In 1972, Hubert Humphrey, one of the architects of the 1964 Civil Rights Act, made a bold move to amend the act to include disability. On the Senate floor, Humphrey said: “No longer dare we live with the hypocrisy that the promise of America should have one major exception: Millions of children, youth, and adults with mental or physical handicaps. We must now firmly establish their right to share that promise, so well described by Thomas Wolfe [the novelist, in his You Can’t Go Home Again]: ‘To every man his chance; to every man, regardless of his birth, his shining golden opportunity. . . . [This] is the promise of America.’” As the grandfather of a child with Down syndrome, Humphrey was keenly aware of the issues facing people with disabilities. But the idea had absolutely no traction. Despite Humphrey’s efforts, no legislation was passed. It was all right to take a piecemeal approach to protecting various aspects of disability, but when the idea to simply include disability as an identity along with race was proposed, there was no strong force behind it.
Interestingly, many politicians, including African American politicians and leaders, were wary of “diluting” the signature civil rights established in 1964 by letting in other categories like disability. They also feared bringing the landmark legislation back on the floor. Once there, the legislation might be changed in nonproductive ways. In that way, the rights of people with disabilities were seen as a problem rather than a solution.
Party leadership proposed to Humphrey that his language from the failed attempt be added instead to the Rehabilitation Act in 1972. This act was itself designed to update the original 1920 act that provided services to World War I veterans who were disabled during the Great War. Now, as disabled soldiers returned from the apocalypse of the Vietnam War, rehabilitation became a national issue again. Although Congress passed the new act after much wrangling, President Richard Nixon twice vetoed it. He did not like the provision of federal funds to the states to pay for independent living for people with severe disabilities. Independent-living centers at this time were in need of funds, all of which were going to vocational rehabilitation centers. These rehab centers focused on a medical model of disability rather than a more humane viewpoint that involved the lived experience of people who were so much more than patients. Independent-living centers were run by people with disabilities themselves and stressed a noninstitutional model—people living at home with personal assistants and working at jobs in a way equal to able-bodied people. After the first veto, Congress proposed an ameliorating change in the bill, but Nixon vetoed it again. Finally, the bill was passed in 1973, this time without the guarantee of federal funds for independent living (although those were restored in a 1978 amendment known as the Title VII program).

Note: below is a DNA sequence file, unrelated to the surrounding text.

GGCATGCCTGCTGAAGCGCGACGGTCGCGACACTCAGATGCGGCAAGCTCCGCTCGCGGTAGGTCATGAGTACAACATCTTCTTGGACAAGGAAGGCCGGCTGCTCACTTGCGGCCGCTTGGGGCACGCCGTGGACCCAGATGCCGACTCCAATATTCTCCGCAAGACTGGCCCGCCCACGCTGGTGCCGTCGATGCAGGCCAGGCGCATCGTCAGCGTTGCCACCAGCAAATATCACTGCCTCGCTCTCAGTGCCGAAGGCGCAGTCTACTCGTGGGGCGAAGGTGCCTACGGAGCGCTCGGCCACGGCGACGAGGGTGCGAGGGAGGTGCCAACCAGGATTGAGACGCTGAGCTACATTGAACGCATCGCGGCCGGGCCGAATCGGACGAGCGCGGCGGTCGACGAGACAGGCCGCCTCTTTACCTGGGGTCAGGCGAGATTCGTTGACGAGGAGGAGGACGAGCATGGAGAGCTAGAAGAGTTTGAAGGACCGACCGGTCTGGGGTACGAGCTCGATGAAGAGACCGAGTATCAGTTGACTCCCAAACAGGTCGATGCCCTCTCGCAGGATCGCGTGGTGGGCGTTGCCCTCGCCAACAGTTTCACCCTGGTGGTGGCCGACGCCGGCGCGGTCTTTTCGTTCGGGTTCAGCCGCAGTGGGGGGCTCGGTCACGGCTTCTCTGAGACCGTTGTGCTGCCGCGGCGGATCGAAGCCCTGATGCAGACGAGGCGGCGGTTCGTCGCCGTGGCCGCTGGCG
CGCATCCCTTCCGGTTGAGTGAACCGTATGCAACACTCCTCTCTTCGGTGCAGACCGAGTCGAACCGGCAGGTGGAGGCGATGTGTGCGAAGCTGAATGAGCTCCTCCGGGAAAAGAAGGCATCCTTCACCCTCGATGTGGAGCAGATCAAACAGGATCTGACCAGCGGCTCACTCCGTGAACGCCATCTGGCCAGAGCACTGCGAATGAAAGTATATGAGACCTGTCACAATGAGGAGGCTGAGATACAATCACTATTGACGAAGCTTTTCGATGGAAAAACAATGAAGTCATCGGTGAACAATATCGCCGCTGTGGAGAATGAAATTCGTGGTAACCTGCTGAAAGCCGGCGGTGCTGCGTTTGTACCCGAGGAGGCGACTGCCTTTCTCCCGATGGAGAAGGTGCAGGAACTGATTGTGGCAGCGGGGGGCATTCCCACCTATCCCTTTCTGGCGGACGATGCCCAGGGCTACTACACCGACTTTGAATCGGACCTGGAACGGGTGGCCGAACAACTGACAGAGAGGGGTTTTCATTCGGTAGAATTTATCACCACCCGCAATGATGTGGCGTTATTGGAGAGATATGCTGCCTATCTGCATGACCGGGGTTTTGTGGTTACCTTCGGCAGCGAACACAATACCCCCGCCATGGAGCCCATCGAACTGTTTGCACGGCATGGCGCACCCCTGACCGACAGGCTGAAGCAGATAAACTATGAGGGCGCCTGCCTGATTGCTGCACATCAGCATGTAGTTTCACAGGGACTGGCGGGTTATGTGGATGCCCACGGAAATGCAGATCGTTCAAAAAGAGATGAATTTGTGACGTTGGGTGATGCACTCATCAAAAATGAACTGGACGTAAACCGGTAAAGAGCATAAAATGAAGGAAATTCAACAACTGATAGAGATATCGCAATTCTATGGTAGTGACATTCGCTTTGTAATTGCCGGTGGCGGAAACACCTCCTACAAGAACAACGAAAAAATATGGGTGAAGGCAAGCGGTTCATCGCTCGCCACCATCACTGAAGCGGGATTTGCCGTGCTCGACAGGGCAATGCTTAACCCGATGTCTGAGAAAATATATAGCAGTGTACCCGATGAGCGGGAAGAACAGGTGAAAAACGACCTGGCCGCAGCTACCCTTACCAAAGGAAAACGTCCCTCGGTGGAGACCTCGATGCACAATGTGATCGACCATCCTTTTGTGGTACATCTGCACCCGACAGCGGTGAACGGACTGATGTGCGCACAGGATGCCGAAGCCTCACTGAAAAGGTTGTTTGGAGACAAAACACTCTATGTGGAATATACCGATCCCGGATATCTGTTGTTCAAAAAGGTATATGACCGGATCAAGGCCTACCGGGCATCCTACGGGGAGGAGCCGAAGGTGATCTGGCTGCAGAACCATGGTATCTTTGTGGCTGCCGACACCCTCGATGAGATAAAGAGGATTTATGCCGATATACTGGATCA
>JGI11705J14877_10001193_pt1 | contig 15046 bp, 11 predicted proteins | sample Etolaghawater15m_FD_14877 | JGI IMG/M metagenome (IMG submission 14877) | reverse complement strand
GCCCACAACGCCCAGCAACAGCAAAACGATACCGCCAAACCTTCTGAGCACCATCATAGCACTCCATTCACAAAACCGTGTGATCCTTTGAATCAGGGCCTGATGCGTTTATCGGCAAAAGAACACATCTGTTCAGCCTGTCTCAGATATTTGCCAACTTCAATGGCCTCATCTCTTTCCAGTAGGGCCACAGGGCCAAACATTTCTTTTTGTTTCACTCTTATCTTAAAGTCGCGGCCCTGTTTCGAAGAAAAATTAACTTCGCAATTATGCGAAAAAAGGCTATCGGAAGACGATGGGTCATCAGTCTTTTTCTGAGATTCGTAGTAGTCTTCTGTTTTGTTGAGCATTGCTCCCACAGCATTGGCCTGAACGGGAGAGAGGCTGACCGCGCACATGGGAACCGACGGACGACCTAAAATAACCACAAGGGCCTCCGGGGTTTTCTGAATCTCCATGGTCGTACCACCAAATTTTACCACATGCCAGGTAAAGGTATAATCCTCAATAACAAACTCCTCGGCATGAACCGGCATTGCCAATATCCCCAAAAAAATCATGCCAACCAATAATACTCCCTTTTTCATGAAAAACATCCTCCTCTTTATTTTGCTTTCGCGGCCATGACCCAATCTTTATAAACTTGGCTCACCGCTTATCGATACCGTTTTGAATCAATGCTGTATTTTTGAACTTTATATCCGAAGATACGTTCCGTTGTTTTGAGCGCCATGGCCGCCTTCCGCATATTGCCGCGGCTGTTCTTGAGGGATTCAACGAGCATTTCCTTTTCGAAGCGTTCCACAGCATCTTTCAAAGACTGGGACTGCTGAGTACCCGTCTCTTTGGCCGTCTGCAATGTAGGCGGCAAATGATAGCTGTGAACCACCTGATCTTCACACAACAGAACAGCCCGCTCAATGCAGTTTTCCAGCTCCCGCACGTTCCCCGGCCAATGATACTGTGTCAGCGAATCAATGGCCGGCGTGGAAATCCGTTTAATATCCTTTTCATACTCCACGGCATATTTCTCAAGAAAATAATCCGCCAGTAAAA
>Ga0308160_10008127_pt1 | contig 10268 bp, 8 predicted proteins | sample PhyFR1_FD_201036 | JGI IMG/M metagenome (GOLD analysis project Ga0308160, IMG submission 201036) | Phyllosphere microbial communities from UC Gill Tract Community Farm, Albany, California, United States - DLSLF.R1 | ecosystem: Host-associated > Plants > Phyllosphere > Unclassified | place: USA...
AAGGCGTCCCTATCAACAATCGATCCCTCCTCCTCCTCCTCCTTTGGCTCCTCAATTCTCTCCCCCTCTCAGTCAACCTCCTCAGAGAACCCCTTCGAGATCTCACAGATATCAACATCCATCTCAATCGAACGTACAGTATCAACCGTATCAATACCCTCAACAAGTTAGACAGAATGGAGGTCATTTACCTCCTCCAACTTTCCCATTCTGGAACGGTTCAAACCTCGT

On September 26, 1973, President Nixon signed into law the Rehabilitation Act. The spirit of the act was to shift federal assistance away from mere vocational rehabilitation and toward a more encompassing idea of improving not just job training but the overall lives of people with disabilities. Yet its lasting impact inhered in just four lines of the voluminous act. Like a magic phrase inserted into an incantation, those four lines changed the history of disability rights. In Section 504, the very last section of the last major category, a staffer inserted the following words trying to tie the act to previous civil rights legislation:
No otherwise qualified handicapped individual in the United States, as defined in Section 7(6), shall, solely by reason of his handicap, be excluded from the participation in, be denied the benefits of, or be subjected to discrimination under any program or activity receiving Federal financial assistance.
In all the arguing on the Senate and the House floors, all the contention and rewriting of this bill, and all of Nixon’s objections to the bill as a Great Society remnant, barely anyone noticed or commented on this squib. Yet Section 504 became the first brick in the groundwork laid for the ADA. It was the first federal language that clearly and uncompromisingly guaranteed the civil rights of people with disabilities; it was modeled on Title VI of the Civil Rights Act and Title IX of the Education Amendments Act—both of which never mentioned people with disabilities. Section 504 was only forty-four words, yet its tweet-like length belied the volumes of language it would generate in the coming years.
About the Author
An award-winning author of eleven books, including Enabling Acts and My Sense of Silence, Lennard J. Davis is Distinguished Professor of Liberal Arts in the departments of Disability Studies and English at the University of Illinois at Chicago. He has written for the New York Times, Chicago Tribune, Nation, and Chronicle of Higher Education, among other publications. He lives in New York City. Follow him on Twitter at @lendavis.